Los Angeles, however, has not been immune to the national outcry over police shootings. Critics have rallied against controversial killings by officers in South L.A., Venice Beach and skid row. This summer, activists camped outside City Hall for more than a month to protest the deadly police shooting of a woman who carried a knife.
On-duty LAPD officers have shot fewer people this year than during 2015, but a higher proportion of those shootings have been fatal, according to a Times analysis. On-duty officers have shot 20 people this year, killing 16, or 80%. Last year, officers killed 21 of the 36 people shot, about 58%. Over the last decade, fatal shootings have hovered between 12 and 26 annually.
All of the people fatally shot this year were armed with either a gun, a replica gun or some other weapon, such as a knife or a pair of scissors, according to initial reports from the LAPD. Last year, 12 of the 21 people killed were armed with either a firearm, a replica or some sort of knife.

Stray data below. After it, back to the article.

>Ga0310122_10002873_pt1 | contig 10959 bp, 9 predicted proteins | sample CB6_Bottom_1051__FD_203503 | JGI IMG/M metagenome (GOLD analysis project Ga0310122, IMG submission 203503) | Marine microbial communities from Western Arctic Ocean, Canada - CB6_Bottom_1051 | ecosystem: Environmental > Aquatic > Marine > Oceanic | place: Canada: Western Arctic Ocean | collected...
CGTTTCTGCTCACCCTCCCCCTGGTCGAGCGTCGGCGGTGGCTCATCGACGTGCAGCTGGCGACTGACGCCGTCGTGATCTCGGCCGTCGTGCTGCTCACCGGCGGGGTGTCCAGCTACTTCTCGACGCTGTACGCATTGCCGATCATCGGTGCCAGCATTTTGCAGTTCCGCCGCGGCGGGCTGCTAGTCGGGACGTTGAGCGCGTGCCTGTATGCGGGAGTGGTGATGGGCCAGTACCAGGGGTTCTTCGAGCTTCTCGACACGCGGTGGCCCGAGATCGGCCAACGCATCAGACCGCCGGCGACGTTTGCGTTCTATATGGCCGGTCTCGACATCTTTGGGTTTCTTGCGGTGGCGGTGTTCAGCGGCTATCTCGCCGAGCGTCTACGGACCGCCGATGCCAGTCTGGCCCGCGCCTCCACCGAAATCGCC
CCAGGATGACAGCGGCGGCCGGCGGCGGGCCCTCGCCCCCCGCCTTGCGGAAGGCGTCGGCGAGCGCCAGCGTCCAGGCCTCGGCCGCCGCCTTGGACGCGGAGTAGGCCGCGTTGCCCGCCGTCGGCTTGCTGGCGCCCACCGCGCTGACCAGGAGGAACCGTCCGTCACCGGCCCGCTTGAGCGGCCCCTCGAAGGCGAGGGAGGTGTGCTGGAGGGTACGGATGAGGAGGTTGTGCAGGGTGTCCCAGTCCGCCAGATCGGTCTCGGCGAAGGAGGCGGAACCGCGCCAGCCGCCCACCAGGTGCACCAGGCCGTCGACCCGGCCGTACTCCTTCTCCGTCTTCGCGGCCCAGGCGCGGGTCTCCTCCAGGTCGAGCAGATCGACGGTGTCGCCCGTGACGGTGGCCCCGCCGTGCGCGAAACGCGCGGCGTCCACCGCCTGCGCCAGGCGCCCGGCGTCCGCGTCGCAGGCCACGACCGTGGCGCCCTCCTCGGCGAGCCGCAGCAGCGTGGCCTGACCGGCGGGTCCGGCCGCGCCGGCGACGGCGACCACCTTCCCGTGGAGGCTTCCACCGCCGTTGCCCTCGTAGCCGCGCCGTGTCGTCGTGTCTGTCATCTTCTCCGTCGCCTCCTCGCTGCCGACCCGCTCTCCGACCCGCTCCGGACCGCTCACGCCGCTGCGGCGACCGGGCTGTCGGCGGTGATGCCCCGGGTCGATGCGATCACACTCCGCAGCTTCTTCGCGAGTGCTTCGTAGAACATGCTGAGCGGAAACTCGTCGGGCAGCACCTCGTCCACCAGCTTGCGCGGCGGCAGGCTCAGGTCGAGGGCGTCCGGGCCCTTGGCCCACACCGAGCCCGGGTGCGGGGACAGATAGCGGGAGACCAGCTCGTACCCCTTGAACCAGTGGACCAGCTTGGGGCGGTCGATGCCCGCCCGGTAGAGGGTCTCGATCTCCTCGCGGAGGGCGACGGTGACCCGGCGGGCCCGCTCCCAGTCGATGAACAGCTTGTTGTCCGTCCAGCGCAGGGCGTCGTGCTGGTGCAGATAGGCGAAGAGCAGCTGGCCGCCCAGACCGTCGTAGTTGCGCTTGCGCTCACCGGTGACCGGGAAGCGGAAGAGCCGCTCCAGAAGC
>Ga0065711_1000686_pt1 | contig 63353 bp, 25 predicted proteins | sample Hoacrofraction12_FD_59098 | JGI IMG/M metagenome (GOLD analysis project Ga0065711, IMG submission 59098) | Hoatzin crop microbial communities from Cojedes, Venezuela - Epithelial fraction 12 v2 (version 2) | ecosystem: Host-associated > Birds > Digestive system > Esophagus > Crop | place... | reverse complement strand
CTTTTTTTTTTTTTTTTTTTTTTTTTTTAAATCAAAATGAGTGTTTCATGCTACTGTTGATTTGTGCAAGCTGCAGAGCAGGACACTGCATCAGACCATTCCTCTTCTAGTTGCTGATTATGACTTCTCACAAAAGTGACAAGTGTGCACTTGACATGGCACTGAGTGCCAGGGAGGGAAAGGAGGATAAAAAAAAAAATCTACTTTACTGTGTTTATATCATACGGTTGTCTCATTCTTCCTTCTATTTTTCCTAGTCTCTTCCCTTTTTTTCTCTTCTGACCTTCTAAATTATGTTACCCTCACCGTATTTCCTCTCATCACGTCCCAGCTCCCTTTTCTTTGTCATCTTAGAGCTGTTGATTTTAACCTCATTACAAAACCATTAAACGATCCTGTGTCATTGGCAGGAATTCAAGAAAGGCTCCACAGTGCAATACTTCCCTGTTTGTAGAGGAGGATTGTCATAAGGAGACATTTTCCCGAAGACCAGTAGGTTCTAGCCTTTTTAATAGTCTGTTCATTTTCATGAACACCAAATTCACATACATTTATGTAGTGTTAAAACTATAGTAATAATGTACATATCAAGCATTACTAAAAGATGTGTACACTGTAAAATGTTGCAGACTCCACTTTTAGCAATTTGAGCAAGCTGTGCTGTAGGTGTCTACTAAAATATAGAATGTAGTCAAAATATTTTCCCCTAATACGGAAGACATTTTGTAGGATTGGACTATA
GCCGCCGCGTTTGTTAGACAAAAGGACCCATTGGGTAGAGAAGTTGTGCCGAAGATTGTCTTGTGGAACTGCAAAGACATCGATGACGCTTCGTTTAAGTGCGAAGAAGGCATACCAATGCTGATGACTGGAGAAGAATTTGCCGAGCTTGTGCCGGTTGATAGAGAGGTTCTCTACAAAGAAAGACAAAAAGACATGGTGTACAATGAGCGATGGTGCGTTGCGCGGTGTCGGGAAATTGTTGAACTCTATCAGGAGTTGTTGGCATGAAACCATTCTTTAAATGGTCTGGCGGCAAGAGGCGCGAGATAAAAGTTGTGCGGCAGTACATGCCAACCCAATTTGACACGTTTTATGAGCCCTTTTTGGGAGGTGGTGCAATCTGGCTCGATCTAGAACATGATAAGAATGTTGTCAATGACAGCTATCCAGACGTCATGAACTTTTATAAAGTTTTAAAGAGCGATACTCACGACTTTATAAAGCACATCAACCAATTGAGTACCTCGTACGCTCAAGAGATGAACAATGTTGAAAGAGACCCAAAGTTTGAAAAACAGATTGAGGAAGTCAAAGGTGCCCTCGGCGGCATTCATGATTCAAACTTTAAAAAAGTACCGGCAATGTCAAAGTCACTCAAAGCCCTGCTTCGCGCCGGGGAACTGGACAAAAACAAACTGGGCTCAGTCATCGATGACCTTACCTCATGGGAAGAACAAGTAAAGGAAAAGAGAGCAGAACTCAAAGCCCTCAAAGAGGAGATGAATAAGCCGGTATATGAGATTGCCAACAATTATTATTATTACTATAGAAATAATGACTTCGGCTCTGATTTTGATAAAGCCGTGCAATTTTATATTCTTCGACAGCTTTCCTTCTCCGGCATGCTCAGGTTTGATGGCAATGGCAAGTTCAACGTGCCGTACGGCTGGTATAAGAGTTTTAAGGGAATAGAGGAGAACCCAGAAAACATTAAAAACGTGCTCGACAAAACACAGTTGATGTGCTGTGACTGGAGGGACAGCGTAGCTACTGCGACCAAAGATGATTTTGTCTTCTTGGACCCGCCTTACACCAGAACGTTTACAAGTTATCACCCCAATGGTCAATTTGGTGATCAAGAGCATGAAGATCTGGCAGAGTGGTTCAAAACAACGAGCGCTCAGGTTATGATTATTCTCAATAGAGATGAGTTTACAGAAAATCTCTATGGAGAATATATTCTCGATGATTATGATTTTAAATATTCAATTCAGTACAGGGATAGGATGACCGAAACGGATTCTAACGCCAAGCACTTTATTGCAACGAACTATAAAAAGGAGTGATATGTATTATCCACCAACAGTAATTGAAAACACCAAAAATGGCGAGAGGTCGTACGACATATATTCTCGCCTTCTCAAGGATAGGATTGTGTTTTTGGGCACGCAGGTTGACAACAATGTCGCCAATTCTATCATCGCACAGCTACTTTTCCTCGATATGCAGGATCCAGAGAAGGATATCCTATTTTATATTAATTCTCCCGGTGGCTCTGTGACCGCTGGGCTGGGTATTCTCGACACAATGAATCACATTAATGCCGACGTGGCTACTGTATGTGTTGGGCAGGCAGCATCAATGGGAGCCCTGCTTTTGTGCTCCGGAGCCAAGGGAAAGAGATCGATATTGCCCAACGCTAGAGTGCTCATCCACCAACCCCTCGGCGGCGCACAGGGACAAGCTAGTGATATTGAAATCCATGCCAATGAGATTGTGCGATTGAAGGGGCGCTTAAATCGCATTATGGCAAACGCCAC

Lou Turriaga, a director of the union that represents rank-and-file LAPD officers, questioned what alternative officers have when faced with a firearm. Two LAPD officers have been wounded by gunfire this year, one in Boyle Heights and another in the Nickerson Gardens housing project in Watts.
“If it was your loved one that these suspects were pointing a gun at — your son, your daughter, your wife — what would you have our police officers do during those moments?” Turriaga said.
Plenty, according to activists and those who knew Carnell Snell Jr., the black 18-year-old shot and killed on 107th Street on Saturday afternoon. Many have questioned the police account, including whether Snell had a gun. Even if he did, some said, police should have tried to use a Taser or bean-bag shotgun before pulling the trigger.